Narragansett tribe members describe standoff at Standing Rock
'Protectors' resolute despite being injured by water cannons, rubber bullets North Dakota camp
By Carol Kozma
Journal Staff Writer
RICHMOND, R.I. - When Christian Hopkins headed to the Standing Rock camp in North Dakota last month to build a school, so many volunteers wanted to help, he turned some away.
"Hands were not in short supply," he said Monday. "Nothing could have prepared me for the amount of community, the amount of love, the amount of passion."
In five days, they had built a school, a 42-by-21-foot longhouse. They used all donated materials, including maple he and others harvested in Rhode Island.
This was the 26-year-old's second trip to Standing Rock; he had first visited the camp in September with his sister Evangeline, 17, both from Hopkinton. The members of the Narragansett tribe wanted to stand in solidarity with those objecting to the construction of part of an oil pipeline under the Missouri River near the Sioux Reservation. People, in part, fear the pipeline could cause water contamination.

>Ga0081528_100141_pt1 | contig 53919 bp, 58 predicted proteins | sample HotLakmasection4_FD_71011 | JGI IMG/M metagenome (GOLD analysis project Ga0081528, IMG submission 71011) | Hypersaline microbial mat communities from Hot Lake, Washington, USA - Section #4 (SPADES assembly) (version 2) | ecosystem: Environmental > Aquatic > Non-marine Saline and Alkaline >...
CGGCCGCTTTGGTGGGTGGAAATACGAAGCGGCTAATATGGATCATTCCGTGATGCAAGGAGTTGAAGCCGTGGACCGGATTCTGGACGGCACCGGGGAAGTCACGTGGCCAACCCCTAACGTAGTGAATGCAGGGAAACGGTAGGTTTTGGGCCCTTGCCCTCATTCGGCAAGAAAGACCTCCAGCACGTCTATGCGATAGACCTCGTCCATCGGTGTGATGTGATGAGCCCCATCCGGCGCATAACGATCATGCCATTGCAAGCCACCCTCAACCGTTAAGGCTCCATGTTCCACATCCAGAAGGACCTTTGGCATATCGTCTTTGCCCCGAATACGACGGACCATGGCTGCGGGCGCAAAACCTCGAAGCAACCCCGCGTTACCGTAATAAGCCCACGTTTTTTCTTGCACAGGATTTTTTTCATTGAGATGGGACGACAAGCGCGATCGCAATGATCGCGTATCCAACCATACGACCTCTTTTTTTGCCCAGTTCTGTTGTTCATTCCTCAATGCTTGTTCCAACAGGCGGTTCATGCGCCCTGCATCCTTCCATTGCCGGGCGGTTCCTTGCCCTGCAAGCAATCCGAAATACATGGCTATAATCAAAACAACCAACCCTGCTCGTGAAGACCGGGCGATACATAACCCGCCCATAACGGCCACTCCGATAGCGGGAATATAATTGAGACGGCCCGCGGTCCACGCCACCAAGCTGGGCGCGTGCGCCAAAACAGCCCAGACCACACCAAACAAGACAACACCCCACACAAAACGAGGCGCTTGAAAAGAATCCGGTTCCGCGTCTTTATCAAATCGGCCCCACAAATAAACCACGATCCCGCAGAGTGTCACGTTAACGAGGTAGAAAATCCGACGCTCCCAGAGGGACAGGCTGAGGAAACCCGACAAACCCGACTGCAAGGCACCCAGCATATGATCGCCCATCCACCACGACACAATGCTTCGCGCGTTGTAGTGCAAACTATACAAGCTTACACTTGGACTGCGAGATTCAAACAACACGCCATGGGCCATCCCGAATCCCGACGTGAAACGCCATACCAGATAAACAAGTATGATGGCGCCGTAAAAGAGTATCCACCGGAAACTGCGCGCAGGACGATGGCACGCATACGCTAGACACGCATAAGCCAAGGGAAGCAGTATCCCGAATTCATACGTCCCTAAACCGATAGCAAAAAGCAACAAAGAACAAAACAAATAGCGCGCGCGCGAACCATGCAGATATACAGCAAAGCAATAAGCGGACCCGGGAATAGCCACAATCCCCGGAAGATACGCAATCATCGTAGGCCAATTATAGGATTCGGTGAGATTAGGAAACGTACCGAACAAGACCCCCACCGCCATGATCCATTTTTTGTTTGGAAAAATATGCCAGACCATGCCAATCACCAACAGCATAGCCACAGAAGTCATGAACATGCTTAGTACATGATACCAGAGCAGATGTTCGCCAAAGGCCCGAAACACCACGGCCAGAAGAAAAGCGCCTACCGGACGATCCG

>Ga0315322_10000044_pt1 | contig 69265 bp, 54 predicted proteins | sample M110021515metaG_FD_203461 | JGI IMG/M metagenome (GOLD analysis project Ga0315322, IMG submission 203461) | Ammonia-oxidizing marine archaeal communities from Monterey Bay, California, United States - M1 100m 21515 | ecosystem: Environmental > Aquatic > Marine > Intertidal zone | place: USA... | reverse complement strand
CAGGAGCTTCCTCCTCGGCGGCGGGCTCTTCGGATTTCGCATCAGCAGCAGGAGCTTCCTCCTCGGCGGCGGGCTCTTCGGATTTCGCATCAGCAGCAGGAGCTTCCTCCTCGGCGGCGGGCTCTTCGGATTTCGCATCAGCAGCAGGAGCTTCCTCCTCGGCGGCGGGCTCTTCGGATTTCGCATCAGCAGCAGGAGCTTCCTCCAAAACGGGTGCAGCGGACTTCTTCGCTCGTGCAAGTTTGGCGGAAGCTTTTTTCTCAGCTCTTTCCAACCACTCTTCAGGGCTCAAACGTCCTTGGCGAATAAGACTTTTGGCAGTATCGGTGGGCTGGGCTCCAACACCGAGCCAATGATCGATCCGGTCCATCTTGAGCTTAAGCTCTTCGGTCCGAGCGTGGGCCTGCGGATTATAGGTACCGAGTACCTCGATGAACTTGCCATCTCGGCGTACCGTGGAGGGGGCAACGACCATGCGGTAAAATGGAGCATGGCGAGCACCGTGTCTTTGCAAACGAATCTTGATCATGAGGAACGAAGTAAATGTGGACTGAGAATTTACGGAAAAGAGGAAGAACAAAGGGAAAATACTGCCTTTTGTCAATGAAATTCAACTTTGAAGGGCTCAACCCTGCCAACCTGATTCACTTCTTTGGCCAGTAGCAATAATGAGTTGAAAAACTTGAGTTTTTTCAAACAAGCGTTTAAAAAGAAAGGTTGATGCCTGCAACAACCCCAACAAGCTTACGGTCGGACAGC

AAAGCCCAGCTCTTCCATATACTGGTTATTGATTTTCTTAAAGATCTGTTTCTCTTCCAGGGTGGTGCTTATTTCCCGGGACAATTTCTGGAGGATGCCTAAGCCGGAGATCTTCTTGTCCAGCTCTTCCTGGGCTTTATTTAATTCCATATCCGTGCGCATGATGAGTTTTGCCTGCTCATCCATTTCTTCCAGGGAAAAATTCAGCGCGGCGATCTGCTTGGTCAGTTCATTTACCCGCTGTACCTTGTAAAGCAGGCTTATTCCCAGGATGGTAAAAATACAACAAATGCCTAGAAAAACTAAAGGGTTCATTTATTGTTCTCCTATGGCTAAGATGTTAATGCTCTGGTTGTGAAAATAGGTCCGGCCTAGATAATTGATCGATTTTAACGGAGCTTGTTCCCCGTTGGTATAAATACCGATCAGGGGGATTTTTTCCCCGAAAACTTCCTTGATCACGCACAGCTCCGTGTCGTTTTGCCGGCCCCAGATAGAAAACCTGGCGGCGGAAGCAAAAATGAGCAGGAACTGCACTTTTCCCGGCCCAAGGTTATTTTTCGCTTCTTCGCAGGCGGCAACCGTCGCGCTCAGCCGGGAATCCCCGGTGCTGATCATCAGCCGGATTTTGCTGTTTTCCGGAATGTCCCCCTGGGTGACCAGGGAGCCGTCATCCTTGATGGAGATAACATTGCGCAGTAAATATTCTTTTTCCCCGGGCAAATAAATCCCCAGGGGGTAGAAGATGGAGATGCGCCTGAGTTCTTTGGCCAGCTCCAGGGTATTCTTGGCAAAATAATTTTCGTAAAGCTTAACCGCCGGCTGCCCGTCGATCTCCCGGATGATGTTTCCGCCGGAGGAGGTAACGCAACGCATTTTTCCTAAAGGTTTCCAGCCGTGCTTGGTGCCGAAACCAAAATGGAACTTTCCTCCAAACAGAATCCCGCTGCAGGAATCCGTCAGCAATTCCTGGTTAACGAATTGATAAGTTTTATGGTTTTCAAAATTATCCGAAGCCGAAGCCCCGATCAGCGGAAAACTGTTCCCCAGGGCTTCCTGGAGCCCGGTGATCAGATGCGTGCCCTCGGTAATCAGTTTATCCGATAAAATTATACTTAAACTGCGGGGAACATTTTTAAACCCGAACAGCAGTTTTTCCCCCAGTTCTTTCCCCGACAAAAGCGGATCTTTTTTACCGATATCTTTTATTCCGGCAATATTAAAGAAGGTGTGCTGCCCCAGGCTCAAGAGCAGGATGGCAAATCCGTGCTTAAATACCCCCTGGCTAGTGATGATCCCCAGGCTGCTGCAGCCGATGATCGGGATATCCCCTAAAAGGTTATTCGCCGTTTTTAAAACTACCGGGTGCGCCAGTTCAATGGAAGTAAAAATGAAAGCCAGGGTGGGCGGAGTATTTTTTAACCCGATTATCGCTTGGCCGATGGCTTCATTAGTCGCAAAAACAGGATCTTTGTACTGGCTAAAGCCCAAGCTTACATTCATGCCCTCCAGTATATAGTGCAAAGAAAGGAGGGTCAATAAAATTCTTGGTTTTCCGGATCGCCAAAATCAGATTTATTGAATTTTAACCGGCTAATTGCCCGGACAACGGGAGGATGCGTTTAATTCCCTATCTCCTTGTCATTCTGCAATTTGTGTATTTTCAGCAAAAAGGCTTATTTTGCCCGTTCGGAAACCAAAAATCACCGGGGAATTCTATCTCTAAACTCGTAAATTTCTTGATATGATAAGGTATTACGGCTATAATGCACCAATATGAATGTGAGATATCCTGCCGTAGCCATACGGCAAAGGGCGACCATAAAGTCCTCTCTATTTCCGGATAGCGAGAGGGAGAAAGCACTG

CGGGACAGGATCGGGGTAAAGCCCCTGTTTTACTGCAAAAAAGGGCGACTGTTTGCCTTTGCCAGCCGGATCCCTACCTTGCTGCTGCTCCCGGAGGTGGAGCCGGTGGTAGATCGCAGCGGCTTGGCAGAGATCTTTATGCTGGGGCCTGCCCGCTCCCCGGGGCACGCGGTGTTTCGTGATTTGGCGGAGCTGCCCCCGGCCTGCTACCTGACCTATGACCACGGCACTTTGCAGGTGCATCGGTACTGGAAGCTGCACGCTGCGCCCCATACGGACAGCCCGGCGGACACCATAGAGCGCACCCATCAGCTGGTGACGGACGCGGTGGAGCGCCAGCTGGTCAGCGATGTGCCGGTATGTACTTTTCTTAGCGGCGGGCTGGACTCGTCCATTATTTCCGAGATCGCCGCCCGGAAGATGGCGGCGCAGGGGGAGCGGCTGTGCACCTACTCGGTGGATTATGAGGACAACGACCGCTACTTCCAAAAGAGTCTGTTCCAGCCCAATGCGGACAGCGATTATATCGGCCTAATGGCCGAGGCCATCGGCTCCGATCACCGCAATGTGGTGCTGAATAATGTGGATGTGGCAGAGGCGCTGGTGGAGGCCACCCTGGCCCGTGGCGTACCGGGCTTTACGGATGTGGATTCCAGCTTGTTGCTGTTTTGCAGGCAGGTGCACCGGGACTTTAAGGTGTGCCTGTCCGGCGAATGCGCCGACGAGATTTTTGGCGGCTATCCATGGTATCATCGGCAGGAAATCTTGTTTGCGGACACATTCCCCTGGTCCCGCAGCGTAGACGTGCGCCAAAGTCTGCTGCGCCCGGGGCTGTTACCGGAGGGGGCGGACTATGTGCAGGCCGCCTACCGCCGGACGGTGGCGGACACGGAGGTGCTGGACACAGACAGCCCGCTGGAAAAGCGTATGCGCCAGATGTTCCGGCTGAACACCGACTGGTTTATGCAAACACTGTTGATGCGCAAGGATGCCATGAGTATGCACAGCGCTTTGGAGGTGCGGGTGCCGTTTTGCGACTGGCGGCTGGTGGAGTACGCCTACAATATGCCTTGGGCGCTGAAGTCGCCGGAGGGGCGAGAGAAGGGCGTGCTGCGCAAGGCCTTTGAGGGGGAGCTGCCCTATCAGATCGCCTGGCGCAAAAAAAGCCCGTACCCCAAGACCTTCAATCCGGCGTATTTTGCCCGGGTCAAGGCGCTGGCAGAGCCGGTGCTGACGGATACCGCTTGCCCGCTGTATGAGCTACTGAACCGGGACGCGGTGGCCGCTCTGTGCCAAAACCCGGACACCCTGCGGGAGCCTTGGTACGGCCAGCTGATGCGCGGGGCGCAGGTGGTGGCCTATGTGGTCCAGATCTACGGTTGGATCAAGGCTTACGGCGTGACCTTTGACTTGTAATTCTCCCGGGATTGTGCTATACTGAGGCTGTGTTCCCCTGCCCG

Christian Hopkins calls himself and others water "protectors," taking issue with the word "protesters."
"Protest is for an issue, but this is a lifestyle" people are protecting, he said. "We are not looking for any kind of pity or guilt, but we are looking for support and we are looking for people to see the value of water in their community."
On Sunday, the American Corps of Engineers announced it would not grant an easement that would have allowed developers from Energy Transfer Partners to drill under the river for the $3.8 billion project.
But President-elect Donald Trump could still reverse that decision. While Standing Rock Chairman Dave Archambeault has asked people to leave the camp ahead of a brutal winter, many have said they will stay, according to the Associated Press.